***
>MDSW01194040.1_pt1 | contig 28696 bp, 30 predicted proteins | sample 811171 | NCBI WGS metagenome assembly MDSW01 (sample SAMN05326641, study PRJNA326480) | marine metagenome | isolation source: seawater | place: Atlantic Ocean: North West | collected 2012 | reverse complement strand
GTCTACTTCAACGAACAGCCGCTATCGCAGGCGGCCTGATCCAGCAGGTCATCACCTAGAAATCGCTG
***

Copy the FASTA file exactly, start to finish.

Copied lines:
>MDSW01194040.1_pt1 | contig 28696 bp, 30 predicted proteins | sample 811171 | NCBI WGS metagenome assembly MDSW01 (sample SAMN05326641, study PRJNA326480) | marine metagenome | isolation source: seawater | place: Atlantic Ocean: North West | collected 2012 | reverse complement strand
GTCTACTTCAACGAACAGCCGCTATCGCAGGCGGCCTGATCCAGCAGGTCATCACCTAGAAATCGCTG